Federal health officials have agreed to make public 90 audits of private Medicare Advantage health plans for seniors that are expected to reveal hundreds of millions of dollars in overcharges to the government.
The Centers for Medicare & Medicaid Services agreed to release the records to settle a lawsuit filed by Kaiser Health News against the agency in September 2019 under the Freedom of Information Act.
“It’s incredibly frustrating that it took a lawsuit and years of pushing to make this vital information public,” said Thomas Burke, a San Francisco attorney who represented KHN pro bono.
“Transparency — on a real-time basis — should be the norm for the public to have oversight of this multibillion-dollar, taxpayer-paid program,” said Burke, a partner at Davis Wright Tremaine.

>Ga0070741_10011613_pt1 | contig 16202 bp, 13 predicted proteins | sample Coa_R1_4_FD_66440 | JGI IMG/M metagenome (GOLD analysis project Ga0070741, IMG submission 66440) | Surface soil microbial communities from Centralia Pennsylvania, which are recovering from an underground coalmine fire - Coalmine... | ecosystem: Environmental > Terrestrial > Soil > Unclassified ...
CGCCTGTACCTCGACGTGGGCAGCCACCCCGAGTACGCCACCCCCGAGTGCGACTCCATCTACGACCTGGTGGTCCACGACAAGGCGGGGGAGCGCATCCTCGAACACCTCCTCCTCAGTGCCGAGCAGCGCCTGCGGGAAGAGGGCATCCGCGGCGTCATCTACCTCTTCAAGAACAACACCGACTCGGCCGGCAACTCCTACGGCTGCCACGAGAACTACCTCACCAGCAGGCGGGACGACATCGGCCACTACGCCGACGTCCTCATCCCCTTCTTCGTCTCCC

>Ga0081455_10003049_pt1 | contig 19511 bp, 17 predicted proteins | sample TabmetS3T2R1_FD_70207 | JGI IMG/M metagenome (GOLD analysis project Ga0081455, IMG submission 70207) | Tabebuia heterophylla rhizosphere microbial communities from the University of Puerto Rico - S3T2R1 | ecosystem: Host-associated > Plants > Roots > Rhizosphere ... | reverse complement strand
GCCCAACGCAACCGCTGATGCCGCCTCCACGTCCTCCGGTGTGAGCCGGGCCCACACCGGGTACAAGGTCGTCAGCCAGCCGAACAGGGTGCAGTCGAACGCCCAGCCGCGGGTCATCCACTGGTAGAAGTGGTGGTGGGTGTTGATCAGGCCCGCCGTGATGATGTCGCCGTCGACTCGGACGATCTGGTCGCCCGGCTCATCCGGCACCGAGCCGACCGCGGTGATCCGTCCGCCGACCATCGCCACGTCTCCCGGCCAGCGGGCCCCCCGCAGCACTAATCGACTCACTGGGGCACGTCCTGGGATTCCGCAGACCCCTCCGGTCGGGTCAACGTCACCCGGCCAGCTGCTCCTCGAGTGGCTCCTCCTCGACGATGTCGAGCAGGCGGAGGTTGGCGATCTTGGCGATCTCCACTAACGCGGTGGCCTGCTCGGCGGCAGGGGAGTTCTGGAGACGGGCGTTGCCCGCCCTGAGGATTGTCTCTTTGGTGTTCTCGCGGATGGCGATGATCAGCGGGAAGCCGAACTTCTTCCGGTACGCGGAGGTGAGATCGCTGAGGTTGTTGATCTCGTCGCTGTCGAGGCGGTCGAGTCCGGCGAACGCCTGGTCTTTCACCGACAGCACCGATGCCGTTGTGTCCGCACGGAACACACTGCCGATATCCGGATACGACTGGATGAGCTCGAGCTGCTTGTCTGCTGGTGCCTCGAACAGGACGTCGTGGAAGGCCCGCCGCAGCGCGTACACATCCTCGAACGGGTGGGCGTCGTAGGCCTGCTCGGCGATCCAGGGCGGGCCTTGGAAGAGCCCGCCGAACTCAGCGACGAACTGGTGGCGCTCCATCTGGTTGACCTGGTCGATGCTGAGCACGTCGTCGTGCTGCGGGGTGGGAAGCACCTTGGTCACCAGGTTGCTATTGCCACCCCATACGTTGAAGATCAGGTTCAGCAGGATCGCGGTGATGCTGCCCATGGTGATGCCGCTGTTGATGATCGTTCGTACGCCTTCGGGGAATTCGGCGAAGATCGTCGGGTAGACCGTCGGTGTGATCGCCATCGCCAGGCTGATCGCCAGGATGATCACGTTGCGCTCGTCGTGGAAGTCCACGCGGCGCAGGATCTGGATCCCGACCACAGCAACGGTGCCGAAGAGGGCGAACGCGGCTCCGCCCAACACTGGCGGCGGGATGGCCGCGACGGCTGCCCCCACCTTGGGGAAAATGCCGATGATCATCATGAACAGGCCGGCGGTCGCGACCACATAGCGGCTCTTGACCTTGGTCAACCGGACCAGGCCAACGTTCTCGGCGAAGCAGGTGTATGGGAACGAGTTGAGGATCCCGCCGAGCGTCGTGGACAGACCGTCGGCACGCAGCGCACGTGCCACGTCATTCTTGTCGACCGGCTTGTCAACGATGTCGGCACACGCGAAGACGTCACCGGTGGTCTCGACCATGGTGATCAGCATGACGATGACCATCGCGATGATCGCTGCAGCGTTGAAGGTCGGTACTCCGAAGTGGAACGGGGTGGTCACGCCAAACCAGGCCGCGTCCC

Under the settlement, CMS agreed to pay $63,000 in legal fees to the law firm and to “make its best efforts” to provide the documents over six weeks. In making the payment, the agency did not admit to wrongfully withholding the records.
CMS had no comment.
KHN filed the suit in U.S. District Court in San Francisco to obtain the audits conducted for 2011, 2012, and 2013. CMS officials have said they expect to collect more than $600 million in overpayments from the audits. The agency has disclosed the names of the health plans under scrutiny but nothing else.
The cache of federal audits and other documents should provide the most extensi …